Class Descriptions

Sundays

Pearls from Dzogchen, Advaita Vedanta, and The Secret Doctrine
A profound study of H. P. Blavatsky’s masterpiece sustained by the great teachings on meditation from the yogis of India and Tibet.

The Key to Theosophy
H. P. Blavatsky traces the broad outlines of the Wisdom Religion and the Theosophical Movement.  Question and Answer format presents basic and unfamiliar concepts in clear language and as simply as possible.  Especially valuable for its extended coverage of what happens after death and an analysis of our inner psychological nature. Various objections raised by inquirers are dealt with in a straightforward manner.  Text read and discussed in class.

Mondays

Bhagavad-Gita and Notes on the Bhagavad-Gita
A portion of the Hindu epic, The Mahabharata, this timeless dialog between the teacher, Krishna, and his disciple, Arjuna, remains a central keynote in the eternal, inner battle within each human being. William Q. Judge’s masterful rendition remains among the best and most insightful editions ever produced.  Text read and discussed in class, along with Notes on the Bhagavad-Gita, by Judge and Robert Crosbie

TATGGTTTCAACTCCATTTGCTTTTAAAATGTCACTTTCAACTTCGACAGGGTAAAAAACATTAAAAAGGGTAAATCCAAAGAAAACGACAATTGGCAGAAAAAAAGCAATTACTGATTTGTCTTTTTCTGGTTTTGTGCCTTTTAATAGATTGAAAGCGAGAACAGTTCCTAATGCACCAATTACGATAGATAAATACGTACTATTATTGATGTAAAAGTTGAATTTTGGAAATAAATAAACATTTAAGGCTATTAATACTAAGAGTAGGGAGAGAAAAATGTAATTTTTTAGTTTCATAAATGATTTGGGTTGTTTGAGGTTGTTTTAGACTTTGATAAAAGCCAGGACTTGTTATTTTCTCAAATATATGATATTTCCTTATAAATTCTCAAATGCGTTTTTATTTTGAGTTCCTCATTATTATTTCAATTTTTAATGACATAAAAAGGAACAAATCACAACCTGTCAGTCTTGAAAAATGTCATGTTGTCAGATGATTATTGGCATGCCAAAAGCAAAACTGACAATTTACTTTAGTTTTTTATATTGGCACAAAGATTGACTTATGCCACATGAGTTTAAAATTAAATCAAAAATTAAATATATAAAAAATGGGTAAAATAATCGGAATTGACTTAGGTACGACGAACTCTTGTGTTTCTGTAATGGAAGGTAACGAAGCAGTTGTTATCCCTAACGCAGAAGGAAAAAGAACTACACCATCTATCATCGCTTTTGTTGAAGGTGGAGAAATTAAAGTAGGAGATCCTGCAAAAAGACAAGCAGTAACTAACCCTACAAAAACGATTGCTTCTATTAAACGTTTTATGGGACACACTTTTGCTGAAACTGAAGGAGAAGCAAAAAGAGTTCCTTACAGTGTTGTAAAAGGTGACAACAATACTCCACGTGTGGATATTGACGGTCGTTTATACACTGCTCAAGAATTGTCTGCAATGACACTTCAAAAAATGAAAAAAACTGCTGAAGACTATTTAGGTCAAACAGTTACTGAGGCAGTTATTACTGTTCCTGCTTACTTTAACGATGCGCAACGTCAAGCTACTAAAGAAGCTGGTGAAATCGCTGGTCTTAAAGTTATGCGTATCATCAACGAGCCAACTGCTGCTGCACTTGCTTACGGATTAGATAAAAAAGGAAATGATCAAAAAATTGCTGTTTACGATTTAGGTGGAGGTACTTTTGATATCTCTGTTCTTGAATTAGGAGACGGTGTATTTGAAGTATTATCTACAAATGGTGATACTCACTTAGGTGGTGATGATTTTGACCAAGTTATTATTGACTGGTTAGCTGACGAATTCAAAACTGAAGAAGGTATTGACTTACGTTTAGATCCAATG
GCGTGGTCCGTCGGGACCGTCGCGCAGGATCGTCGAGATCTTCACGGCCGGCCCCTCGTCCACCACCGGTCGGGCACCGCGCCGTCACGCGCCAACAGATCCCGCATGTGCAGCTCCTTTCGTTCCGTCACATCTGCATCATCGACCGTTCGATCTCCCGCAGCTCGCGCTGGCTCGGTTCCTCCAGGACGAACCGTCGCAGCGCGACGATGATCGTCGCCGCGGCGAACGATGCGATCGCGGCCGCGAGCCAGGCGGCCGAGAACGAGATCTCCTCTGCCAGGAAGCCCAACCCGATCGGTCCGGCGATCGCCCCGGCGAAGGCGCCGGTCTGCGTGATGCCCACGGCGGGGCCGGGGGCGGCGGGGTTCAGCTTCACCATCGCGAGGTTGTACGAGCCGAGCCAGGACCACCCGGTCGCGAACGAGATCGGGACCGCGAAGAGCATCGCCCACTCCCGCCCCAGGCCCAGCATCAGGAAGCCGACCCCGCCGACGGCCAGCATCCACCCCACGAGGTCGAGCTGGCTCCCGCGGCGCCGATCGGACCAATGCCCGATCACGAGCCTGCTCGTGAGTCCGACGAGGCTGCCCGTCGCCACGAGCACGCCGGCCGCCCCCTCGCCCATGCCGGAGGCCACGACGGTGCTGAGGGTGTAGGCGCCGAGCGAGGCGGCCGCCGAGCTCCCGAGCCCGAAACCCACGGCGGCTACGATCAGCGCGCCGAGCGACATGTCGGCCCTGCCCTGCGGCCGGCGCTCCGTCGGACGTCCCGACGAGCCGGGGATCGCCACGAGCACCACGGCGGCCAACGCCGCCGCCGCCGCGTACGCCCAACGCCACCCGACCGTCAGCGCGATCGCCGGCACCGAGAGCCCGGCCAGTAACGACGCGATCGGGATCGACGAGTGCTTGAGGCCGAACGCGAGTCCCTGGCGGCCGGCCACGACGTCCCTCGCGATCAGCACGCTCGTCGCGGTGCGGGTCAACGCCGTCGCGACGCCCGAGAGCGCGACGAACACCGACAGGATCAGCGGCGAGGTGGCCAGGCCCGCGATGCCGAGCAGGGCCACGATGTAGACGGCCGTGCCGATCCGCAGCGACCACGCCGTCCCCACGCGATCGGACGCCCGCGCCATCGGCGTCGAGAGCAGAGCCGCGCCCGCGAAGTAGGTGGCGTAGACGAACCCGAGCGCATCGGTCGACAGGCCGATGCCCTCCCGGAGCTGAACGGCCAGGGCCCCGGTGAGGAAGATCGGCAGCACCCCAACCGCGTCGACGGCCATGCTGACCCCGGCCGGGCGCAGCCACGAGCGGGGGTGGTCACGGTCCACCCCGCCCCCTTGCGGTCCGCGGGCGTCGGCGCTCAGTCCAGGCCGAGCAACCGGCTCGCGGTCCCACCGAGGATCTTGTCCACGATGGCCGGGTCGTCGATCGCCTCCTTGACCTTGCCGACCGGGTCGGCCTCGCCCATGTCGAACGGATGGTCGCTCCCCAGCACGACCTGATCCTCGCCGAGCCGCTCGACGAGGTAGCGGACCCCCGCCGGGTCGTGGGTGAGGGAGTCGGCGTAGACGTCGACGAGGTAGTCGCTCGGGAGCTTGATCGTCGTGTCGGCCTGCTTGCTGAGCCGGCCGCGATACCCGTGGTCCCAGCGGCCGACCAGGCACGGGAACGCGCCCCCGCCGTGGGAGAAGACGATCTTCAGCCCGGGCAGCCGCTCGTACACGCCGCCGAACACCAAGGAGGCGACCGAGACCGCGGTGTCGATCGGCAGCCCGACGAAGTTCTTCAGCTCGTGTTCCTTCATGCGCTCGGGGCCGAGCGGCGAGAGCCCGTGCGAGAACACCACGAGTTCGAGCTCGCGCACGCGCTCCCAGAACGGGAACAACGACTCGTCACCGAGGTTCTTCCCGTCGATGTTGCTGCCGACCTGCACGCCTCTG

Wednesday

The Ocean of Theosophy
Written by William Q. Judge and first published in 1893, the Ocean of Theosophy provides a simple and concise statement of Theosophical teachings. First appearing as a series of newspaper articles, in which Judge set forth all the major doctrines of the philosophy, it deals with questions that might naturally occur to the average reader.

The Secret Doctrine
Regarded as the most comprehensive text of the Theosophical movement divided into two volumes: “Cosmogenesis” (the Universe) and “Anthropogenesis” (Humankind).  Written by H. P. Blavatsky, it remains as a one of Western society’s greatest achievements embodying the original Eastern Esoteric Teachings.  It illuminates the timeless fragments of knowledge and wisdom veiled in both the symbols and allegories of nearly every Mystery sect or Tradition known today and those lost throughout the Ages. Text read and discussed in class, with additional emphasis on fundamental principles, cross-referenced and compared throughout the work.

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